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Kennedy links environment to caring for downtrodden

Robert F. Kennedy Jr. brought his message of saving the environment to Lexington Wednesday.

Kennedy, son of the late Robert F. Kennedy and nephew of President John F. Kennedy and U.S. Sen. Ted Kennedy, told an audience on the University of Kentucky campus about the importance of environmental and economic awareness and the need to become involved "in the social movement geared toward saving our planet."

His speech, entitled "Our Environmental Destiny," was sponsored by the UK Student Activities Board and the Student Sustainability Council.

At a reception earlier Wednesday hosted by Jerry and Charlotte Lundergan at the Carrick House in downtown Lexington, Kennedy said Americans will be judged "by how we care for the least."

He invoked memories of his late father and Ted Kennedy, who died recently, and their concern for the sick and needy.

"What kind of America are we going to have?" Kennedy asked. "Let's live up to the moral expectations that so many hope and dream for this country."

He said care for the environment and the downtrodden are intertwined.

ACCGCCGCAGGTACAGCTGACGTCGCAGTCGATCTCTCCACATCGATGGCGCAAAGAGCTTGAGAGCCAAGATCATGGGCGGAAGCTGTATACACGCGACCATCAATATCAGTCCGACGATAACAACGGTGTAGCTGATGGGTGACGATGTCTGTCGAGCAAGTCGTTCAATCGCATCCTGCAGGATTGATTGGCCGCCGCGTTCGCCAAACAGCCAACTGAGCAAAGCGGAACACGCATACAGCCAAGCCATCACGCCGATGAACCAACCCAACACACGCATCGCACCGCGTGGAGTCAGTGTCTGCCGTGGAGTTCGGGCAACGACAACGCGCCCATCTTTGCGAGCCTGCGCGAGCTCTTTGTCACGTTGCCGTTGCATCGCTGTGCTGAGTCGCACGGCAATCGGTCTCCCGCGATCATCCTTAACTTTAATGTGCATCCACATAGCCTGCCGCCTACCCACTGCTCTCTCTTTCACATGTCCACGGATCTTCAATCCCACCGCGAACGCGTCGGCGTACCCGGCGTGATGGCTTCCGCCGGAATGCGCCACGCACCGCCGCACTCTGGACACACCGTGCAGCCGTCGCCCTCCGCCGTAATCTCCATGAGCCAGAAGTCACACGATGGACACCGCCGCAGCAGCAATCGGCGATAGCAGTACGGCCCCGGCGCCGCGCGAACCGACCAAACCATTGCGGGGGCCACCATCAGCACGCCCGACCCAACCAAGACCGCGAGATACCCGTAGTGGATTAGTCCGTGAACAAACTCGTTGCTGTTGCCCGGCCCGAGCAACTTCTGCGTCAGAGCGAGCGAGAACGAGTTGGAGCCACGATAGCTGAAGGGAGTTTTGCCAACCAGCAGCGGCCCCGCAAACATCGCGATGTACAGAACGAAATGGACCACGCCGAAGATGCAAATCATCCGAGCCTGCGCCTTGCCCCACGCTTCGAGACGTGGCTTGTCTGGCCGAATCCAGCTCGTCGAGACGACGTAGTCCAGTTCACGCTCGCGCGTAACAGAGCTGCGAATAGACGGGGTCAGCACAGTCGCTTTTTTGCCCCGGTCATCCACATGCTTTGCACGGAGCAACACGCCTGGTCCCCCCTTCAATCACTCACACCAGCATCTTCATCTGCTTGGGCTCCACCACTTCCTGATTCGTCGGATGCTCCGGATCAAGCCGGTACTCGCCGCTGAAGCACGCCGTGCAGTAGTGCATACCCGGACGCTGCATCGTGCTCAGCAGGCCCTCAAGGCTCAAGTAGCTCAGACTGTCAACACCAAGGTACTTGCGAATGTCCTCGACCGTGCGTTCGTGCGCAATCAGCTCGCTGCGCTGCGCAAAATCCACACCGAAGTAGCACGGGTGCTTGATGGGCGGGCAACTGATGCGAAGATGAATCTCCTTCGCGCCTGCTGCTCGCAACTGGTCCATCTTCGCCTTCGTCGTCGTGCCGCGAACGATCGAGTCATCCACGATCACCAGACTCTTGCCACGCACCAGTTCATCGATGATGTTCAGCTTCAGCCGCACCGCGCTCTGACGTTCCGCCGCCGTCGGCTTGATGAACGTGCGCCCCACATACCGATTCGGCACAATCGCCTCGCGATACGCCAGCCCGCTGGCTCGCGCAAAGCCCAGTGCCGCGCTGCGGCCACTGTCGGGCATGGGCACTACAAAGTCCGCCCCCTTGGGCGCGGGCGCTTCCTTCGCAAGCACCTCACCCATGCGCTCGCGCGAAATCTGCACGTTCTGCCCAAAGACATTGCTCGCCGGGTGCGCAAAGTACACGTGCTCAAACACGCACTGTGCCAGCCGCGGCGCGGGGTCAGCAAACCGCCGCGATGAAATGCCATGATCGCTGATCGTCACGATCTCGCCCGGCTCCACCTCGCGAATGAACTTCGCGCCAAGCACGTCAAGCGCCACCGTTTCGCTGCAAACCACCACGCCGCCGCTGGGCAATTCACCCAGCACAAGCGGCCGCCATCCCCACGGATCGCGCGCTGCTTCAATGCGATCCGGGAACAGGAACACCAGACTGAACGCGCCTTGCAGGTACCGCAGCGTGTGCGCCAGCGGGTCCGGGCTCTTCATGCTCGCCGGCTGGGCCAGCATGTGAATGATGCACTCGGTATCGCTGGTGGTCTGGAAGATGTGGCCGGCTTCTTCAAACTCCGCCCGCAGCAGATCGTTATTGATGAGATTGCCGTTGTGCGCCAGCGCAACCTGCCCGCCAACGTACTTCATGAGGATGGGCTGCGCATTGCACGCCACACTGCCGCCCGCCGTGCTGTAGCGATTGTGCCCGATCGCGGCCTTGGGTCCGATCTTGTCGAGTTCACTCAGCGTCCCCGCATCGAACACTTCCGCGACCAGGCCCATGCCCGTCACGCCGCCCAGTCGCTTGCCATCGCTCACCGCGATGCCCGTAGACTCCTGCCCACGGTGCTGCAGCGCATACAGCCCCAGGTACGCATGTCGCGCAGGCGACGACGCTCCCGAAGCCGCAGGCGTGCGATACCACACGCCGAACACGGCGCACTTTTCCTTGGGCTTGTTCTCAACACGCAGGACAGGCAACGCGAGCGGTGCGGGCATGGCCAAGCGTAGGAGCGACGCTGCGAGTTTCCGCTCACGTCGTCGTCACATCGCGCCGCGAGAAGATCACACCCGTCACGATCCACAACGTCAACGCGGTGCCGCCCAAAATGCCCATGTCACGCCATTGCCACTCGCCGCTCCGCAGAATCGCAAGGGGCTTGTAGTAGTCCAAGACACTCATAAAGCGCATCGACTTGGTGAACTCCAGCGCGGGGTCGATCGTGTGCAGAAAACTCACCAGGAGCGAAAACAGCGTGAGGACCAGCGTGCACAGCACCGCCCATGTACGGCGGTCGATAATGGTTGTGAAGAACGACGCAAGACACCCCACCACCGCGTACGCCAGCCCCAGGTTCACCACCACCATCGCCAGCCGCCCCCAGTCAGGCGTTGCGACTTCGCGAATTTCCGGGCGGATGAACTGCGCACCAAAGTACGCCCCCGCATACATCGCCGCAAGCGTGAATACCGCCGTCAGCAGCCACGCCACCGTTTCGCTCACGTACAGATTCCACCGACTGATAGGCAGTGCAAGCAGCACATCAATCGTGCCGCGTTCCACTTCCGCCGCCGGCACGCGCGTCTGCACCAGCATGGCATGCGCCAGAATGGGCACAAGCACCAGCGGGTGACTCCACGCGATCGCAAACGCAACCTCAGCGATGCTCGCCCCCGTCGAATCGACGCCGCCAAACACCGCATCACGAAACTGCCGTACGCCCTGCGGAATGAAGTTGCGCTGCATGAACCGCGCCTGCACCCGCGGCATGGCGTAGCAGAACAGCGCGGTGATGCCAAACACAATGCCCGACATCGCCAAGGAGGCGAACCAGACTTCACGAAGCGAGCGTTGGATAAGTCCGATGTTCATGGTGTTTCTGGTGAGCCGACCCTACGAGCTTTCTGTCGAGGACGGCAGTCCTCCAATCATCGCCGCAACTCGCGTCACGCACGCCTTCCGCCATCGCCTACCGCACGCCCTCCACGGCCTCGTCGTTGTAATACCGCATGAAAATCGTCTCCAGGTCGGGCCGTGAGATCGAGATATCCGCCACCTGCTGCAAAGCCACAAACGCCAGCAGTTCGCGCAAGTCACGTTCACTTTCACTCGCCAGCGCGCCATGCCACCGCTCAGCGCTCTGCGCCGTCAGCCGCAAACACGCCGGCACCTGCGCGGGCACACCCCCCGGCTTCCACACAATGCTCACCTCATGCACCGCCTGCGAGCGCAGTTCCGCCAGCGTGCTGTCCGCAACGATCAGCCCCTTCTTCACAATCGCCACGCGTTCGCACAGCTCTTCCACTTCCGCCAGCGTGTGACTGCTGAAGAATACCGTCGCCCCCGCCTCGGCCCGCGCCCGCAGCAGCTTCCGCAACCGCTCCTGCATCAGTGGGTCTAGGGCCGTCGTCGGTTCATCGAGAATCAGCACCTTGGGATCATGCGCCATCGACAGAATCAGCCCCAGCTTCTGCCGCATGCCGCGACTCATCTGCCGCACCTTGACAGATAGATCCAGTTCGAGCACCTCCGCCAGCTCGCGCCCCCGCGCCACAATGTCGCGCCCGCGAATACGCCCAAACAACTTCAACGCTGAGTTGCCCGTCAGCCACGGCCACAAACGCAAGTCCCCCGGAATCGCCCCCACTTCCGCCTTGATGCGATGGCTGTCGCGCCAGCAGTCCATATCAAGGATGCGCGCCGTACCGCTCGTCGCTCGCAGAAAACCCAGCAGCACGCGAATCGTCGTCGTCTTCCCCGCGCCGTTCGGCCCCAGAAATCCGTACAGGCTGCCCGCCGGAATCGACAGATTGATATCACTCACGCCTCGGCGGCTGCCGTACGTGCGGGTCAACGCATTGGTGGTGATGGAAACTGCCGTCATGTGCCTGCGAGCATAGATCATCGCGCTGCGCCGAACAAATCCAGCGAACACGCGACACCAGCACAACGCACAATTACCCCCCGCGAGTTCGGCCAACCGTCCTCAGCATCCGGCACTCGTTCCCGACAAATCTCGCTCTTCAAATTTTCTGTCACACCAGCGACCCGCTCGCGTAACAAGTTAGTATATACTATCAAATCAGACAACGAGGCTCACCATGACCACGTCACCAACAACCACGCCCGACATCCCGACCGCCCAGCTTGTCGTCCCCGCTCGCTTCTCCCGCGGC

Kennedy, who may run in two years for the U.S. Senate seat in New York to which his father was elected in 1964, offered his views on the environment in an interview.

He railed against mountaintop removal, a controversial method of extracting coal, and said America should focus more on natural gas, wind and solar power as sources of energy.

Nuclear energy is too costly and dangerous to pursue, he said.

"The fix for every environmental problem is democracy," he said, urging the media, particularly newspapers, to do more in exposing environmental problems.

Kennedy applauded the Lundergans for renovating the Carrick House and other old buildings in Lexington and Maysville.

Lundergan, who met Kennedy while they both campaigned for Hillary Clinton for president last year, said the reception with Kennedy was the first of several meetings he is hosting to urge current and prospective small business owners to renovate existing buildings.

Anyone interested in the free meetings, he said, can call him at (859) 229-6515.